By FRÍÐA ÍSBERG
On June 2, another book by the Icelandic author Sjón was published in English: Moonstone: The boy who never was (Mánasteinn: Drengurinn sem aldrei var til), translated by Victoria Cribb. This short semi-historical novel won the Icelandic Literary Prize for Fiction in 2013. Some time ago, Sjón met a friend in Hong Kong, a Londoner who told him that if he ever did anything literary in the UK he would have to do it in Review – a lovely small independent bookshop in Peckham. So there we were, an audience of fifteen, Sjón by the counter and Katia, the bookshop manager, smiling from ear to ear behind it.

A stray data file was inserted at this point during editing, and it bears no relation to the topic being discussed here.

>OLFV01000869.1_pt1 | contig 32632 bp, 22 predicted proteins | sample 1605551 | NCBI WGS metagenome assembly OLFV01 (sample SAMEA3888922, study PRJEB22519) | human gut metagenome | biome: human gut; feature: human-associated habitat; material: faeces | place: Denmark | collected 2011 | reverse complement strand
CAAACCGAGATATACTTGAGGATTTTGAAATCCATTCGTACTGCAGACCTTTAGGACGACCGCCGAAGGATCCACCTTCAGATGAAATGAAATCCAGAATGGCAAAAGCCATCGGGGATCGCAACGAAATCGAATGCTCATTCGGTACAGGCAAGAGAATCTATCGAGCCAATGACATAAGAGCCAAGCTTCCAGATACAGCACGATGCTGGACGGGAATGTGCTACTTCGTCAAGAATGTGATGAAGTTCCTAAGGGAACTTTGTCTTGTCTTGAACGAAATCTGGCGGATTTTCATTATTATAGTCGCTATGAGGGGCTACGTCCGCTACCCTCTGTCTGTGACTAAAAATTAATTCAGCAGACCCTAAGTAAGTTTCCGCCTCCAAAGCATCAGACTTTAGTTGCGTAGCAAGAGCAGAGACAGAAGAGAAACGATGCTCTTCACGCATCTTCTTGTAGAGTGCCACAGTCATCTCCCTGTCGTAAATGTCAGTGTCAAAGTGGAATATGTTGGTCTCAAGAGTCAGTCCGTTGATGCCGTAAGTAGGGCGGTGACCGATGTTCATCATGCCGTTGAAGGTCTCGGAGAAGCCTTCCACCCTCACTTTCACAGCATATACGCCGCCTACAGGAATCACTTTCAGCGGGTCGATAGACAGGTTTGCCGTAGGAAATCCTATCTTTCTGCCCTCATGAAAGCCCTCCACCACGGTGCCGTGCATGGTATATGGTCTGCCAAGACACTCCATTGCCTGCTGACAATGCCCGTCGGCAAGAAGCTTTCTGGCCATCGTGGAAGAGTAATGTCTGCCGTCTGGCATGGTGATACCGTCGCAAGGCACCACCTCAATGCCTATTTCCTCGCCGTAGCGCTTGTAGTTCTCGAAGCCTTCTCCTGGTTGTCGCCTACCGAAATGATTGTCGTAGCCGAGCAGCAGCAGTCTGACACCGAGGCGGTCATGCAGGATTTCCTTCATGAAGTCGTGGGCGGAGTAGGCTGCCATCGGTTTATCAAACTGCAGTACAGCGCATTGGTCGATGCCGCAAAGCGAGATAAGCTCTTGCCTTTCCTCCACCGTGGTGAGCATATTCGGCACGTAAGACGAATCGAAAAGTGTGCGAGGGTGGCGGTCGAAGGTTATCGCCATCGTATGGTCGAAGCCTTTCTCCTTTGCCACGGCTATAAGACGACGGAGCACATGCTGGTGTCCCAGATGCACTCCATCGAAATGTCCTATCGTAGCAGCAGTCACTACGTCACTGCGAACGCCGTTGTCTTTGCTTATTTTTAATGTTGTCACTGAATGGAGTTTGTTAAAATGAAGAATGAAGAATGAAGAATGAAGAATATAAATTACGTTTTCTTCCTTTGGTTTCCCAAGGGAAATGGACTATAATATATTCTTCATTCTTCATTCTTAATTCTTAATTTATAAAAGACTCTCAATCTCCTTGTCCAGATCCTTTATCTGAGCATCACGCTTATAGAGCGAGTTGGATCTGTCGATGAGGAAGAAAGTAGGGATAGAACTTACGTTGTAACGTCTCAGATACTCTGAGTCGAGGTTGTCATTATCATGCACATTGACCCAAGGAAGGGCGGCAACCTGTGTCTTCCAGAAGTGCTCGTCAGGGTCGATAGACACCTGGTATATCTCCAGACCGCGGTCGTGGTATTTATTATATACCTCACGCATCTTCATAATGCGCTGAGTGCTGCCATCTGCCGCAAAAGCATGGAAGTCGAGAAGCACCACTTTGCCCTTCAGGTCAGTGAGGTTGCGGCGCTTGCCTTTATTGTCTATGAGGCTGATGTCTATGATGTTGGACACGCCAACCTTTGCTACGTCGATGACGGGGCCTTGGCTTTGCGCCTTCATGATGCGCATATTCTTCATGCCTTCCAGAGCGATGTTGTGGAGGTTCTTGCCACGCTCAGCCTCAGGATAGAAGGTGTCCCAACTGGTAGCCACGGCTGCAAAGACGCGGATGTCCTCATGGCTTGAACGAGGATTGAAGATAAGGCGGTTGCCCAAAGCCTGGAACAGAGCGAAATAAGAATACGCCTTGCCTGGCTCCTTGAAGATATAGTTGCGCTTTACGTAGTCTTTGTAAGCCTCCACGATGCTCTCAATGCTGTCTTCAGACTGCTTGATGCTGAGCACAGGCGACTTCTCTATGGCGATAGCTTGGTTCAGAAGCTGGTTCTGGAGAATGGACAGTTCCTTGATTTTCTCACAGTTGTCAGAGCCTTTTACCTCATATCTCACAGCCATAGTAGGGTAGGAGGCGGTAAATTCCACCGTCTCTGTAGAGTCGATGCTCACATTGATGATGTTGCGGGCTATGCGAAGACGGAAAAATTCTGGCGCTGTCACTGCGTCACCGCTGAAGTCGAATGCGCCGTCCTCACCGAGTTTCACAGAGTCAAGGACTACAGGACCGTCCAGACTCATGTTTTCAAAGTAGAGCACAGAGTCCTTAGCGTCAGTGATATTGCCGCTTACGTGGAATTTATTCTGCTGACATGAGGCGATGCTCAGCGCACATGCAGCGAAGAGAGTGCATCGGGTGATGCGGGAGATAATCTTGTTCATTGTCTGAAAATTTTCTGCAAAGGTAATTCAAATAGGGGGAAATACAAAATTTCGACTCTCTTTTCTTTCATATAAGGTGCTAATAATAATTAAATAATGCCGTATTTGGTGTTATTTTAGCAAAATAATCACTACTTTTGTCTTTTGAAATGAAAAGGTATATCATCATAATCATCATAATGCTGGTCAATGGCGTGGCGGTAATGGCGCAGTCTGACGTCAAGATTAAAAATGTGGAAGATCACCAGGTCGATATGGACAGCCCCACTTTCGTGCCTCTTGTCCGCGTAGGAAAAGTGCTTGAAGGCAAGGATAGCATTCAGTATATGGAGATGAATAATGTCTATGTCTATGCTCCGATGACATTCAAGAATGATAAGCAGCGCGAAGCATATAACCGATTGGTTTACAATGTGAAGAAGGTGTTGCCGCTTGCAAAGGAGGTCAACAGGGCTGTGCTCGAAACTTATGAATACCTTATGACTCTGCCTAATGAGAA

Before discussing and reading from the book, Sjón told us briefly about his working methods and where he came from as an author. Bored in suburban Reykjavík, the fifteen-year-old Sjón, along with seven other boys, formed Medúsa – a surrealist movement inflamed by André Breton’s writings and manifesto. It was then that he took up his pen name, Sjón, meaning “vision” in Icelandic, and an abbreviation of his forename Sigurjón. The goal was to mount a surrealist invasion of Reykjavík, and Sjón said jokingly that in some sense they succeeded – nowadays “surreal” is such a common adjective that it even finds its way into speeches in the Icelandic Parliament.